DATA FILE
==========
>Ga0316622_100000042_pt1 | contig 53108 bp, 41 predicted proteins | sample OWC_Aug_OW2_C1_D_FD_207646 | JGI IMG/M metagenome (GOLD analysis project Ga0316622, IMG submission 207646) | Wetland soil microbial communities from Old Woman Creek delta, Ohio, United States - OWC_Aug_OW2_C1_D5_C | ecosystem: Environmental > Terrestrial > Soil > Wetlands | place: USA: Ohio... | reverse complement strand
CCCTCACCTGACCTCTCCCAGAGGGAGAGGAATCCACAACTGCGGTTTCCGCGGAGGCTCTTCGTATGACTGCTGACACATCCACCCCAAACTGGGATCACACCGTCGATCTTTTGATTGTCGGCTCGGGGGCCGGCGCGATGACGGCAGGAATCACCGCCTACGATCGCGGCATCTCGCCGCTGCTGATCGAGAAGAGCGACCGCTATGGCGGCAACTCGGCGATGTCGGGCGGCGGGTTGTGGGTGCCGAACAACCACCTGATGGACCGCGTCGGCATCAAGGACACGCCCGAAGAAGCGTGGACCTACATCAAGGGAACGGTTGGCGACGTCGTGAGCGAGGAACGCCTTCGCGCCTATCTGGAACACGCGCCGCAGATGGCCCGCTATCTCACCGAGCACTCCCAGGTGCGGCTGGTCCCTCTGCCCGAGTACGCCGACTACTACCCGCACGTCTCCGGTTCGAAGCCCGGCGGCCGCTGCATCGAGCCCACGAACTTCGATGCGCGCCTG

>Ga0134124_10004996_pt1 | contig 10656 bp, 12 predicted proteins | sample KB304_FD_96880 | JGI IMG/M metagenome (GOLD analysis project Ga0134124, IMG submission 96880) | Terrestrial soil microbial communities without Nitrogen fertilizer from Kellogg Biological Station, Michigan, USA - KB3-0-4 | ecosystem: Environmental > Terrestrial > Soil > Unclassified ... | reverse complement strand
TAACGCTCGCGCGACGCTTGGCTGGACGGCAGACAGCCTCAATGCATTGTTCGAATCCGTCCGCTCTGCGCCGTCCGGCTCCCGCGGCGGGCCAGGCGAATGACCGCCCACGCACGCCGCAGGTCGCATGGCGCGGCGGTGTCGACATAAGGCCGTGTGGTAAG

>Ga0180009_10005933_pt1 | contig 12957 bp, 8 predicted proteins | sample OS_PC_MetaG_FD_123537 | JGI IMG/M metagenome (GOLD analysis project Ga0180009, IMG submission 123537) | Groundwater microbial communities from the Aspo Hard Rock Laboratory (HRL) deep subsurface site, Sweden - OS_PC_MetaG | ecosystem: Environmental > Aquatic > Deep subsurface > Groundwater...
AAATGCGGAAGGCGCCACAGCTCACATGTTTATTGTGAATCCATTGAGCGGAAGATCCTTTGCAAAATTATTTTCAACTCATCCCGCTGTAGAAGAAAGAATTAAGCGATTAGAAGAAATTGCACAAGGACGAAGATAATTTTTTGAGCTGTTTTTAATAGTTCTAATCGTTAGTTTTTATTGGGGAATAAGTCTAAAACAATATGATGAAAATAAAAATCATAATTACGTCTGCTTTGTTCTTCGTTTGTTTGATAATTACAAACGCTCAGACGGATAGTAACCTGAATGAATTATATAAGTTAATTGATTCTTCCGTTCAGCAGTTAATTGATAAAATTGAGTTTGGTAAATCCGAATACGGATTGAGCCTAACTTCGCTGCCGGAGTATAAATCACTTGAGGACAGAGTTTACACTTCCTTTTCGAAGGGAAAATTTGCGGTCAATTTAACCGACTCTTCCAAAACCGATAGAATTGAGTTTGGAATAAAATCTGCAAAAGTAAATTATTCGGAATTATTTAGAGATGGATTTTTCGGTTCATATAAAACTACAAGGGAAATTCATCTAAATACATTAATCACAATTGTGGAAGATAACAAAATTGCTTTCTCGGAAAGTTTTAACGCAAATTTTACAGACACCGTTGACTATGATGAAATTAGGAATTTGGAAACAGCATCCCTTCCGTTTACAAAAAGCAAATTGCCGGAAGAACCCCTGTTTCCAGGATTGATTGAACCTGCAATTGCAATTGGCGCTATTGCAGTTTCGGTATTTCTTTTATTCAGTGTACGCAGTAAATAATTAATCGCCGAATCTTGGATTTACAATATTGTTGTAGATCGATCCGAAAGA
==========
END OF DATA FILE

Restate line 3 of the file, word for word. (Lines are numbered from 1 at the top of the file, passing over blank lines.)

>Ga0134124_10004996_pt1 | contig 10656 bp, 12 predicted proteins | sample KB304_FD_96880 | JGI IMG/M metagenome (GOLD analysis project Ga0134124, IMG submission 96880) | Terrestrial soil microbial communities without Nitrogen fertilizer from Kellogg Biological Station, Michigan, USA - KB3-0-4 | ecosystem: Environmental > Terrestrial > Soil > Unclassified ... | reverse complement strand